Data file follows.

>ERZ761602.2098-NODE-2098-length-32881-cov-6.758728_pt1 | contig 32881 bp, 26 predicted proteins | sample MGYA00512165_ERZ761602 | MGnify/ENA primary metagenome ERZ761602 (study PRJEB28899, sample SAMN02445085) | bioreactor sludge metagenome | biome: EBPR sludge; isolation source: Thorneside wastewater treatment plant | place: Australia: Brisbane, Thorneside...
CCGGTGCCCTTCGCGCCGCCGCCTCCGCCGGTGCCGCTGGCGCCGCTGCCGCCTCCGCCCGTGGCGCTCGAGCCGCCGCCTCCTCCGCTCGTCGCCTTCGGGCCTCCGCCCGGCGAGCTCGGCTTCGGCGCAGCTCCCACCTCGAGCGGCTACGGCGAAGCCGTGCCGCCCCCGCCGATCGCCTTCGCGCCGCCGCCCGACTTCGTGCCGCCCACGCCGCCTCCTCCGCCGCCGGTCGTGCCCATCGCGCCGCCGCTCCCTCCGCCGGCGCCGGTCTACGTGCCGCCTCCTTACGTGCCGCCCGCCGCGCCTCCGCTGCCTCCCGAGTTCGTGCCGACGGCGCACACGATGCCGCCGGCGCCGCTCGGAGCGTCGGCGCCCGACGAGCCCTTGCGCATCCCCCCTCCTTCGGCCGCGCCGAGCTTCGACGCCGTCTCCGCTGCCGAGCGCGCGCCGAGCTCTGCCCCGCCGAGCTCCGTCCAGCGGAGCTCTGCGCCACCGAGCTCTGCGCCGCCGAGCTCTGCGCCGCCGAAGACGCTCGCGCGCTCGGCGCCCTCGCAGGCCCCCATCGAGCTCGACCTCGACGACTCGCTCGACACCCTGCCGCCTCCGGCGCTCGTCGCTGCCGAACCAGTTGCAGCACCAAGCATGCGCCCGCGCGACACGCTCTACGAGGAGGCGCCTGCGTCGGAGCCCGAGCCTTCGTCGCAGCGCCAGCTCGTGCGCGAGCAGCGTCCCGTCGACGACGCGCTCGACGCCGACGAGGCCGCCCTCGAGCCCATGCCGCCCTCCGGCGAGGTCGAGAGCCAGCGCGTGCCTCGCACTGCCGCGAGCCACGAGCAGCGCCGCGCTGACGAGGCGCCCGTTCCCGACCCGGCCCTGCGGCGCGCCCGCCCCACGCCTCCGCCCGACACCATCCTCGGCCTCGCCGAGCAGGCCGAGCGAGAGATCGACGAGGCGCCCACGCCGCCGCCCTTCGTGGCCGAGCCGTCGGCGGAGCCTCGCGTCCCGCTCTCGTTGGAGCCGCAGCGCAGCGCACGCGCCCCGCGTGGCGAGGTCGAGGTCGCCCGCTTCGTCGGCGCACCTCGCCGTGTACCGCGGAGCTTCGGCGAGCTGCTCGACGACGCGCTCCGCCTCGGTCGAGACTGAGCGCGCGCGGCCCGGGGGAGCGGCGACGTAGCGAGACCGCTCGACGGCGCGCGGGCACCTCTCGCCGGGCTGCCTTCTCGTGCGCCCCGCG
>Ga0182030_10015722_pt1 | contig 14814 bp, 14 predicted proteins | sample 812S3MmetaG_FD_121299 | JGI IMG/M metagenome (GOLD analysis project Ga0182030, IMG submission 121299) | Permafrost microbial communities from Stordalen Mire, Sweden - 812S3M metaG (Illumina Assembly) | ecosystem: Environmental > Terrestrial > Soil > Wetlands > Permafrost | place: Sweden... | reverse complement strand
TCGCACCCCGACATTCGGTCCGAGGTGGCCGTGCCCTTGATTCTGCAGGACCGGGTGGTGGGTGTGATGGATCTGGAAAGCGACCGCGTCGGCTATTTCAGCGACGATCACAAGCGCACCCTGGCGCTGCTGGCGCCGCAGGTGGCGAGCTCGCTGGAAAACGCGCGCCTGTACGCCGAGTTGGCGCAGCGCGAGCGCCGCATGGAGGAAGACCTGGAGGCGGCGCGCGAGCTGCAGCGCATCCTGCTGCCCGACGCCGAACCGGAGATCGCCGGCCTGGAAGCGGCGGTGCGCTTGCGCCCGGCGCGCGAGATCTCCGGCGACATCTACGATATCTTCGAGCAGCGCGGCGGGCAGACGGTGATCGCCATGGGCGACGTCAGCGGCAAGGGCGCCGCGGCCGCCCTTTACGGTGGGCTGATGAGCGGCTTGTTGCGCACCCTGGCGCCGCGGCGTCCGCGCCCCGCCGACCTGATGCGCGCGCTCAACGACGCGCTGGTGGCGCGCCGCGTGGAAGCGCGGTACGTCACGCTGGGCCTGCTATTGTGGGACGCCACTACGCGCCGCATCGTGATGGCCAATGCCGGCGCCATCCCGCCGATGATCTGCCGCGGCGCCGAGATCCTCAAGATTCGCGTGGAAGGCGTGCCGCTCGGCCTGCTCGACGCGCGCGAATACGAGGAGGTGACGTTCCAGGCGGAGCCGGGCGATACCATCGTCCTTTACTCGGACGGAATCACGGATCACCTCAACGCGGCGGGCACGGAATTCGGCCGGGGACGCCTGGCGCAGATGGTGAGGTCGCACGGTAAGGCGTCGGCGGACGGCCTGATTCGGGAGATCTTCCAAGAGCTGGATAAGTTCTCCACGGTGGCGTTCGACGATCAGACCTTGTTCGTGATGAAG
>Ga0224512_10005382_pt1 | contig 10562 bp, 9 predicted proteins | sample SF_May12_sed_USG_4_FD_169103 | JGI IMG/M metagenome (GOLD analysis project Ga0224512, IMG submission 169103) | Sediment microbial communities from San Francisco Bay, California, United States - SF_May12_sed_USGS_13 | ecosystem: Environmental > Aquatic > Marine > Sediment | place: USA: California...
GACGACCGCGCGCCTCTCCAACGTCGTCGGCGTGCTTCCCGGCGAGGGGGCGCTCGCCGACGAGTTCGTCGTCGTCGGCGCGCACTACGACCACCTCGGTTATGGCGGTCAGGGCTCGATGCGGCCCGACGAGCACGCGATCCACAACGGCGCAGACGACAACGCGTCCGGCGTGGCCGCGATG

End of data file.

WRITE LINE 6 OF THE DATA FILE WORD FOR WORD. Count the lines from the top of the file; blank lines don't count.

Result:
GACGACCGCGCGCCTCTCCAACGTCGTCGGCGTGCTTCCCGGCGAGGGGGCGCTCGCCGACGAGTTCGTCGTCGTCGGCGCGCACTACGACCACCTCGGTTATGGCGGTCAGGGCTCGATGCGGCCCGACGAGCACGCGATCCACAACGGCGCAGACGACAACGCGTCCGGCGTGGCCGCGATG